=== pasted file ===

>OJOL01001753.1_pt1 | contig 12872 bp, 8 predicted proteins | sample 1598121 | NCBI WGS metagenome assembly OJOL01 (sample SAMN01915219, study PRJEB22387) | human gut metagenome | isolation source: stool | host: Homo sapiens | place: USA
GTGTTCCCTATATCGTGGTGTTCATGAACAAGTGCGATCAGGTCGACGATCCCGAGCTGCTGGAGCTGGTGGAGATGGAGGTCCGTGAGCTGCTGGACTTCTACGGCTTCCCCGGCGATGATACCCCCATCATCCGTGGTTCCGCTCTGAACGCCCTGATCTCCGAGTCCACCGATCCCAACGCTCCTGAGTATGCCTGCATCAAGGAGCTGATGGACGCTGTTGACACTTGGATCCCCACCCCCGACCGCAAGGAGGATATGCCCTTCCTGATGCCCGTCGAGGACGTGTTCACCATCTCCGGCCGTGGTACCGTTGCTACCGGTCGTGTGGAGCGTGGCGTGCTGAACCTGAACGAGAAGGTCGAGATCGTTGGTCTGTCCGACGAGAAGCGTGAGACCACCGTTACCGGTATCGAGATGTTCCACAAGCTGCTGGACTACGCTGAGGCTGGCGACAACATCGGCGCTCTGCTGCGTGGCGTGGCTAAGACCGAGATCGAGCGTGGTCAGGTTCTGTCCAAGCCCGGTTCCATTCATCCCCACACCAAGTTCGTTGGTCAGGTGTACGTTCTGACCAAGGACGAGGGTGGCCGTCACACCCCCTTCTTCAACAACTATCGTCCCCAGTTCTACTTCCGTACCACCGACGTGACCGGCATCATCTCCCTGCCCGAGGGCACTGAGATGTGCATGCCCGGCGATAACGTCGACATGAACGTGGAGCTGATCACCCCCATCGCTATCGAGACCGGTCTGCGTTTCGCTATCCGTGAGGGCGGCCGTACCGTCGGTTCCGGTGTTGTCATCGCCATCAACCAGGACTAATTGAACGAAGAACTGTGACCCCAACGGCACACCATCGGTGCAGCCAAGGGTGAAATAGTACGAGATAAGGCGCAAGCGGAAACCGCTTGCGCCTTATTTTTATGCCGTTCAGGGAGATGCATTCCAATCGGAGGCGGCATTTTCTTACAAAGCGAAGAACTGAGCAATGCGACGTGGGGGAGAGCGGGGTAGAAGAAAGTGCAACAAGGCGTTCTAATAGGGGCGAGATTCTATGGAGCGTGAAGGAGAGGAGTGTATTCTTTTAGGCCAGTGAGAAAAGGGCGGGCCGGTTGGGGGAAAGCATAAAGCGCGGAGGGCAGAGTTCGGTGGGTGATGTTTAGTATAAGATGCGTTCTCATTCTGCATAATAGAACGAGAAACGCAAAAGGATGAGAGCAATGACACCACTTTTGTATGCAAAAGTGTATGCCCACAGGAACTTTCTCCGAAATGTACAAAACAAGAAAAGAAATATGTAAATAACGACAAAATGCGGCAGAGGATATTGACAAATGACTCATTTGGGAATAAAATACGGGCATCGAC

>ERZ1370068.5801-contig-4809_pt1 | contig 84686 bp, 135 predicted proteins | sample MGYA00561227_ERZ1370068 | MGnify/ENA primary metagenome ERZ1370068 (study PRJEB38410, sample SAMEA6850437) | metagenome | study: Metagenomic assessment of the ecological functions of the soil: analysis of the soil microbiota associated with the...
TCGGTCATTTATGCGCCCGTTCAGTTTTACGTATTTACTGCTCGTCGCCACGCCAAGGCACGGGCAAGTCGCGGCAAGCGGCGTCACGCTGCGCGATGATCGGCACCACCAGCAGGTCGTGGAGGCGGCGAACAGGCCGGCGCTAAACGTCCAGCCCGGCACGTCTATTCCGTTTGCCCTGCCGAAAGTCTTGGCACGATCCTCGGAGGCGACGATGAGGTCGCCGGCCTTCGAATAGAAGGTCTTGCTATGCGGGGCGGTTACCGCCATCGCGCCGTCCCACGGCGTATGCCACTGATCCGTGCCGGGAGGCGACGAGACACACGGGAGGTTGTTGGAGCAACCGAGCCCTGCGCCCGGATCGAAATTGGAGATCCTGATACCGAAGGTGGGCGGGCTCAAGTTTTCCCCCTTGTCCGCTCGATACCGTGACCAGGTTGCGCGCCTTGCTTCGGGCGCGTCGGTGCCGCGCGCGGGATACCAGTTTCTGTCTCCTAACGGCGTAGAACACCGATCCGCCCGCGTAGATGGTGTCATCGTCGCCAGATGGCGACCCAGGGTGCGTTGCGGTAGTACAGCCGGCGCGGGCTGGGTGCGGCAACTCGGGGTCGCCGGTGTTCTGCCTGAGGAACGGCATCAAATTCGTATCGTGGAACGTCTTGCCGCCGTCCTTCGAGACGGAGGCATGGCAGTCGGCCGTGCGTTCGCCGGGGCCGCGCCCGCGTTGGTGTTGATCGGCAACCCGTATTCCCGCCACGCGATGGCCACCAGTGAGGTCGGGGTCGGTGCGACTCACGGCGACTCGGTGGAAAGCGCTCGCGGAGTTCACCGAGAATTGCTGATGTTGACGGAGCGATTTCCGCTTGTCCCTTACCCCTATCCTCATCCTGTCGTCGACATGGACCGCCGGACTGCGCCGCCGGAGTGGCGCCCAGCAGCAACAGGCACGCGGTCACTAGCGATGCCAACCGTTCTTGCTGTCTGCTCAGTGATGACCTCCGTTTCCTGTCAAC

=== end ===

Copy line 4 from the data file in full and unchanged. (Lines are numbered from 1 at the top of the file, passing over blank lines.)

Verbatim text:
TCGGTCATTTATGCGCCCGTTCAGTTTTACGTATTTACTGCTCGTCGCCACGCCAAGGCACGGGCAAGTCGCGGCAAGCGGCGTCACGCTGCGCGATGATCGGCACCACCAGCAGGTCGTGGAGGCGGCGAACAGGCCGGCGCTAAACGTCCAGCCCGGCACGTCTATTCCGTTTGCCCTGCCGAAAGTCTTGGCACGATCCTCGGAGGCGACGATGAGGTCGCCGGCCTTCGAATAGAAGGTCTTGCTATGCGGGGCGGTTACCGCCATCGCGCCGTCCCACGGCGTATGCCACTGATCCGTGCCGGGAGGCGACGAGACACACGGGAGGTTGTTGGAGCAACCGAGCCCTGCGCCCGGATCGAAATTGGAGATCCTGATACCGAAGGTGGGCGGGCTCAAGTTTTCCCCCTTGTCCGCTCGATACCGTGACCAGGTTGCGCGCCTTGCTTCGGGCGCGTCGGTGCCGCGCGCGGGATACCAGTTTCTGTCTCCTAACGGCGTAGAACACCGATCCGCCCGCGTAGATGGTGTCATCGTCGCCAGATGGCGACCCAGGGTGCGTTGCGGTAGTACAGCCGGCGCGGGCTGGGTGCGGCAACTCGGGGTCGCCGGTGTTCTGCCTGAGGAACGGCATCAAATTCGTATCGTGGAACGTCTTGCCGCCGTCCTTCGAGACGGAGGCATGGCAGTCGGCCGTGCGTTCGCCGGGGCCGCGCCCGCGTTGGTGTTGATCGGCAACCCGTATTCCCGCCACGCGATGGCCACCAGTGAGGTCGGGGTCGGTGCGACTCACGGCGACTCGGTGGAAAGCGCTCGCGGAGTTCACCGAGAATTGCTGATGTTGACGGAGCGATTTCCGCTTGTCCCTTACCCCTATCCTCATCCTGTCGTCGACATGGACCGCCGGACTGCGCCGCCGGAGTGGCGCCCAGCAGCAACAGGCACGCGGTCACTAGCGATGCCAACCGTTCTTGCTGTCTGCTCAGTGATGACCTCCGTTTCCTGTCAAC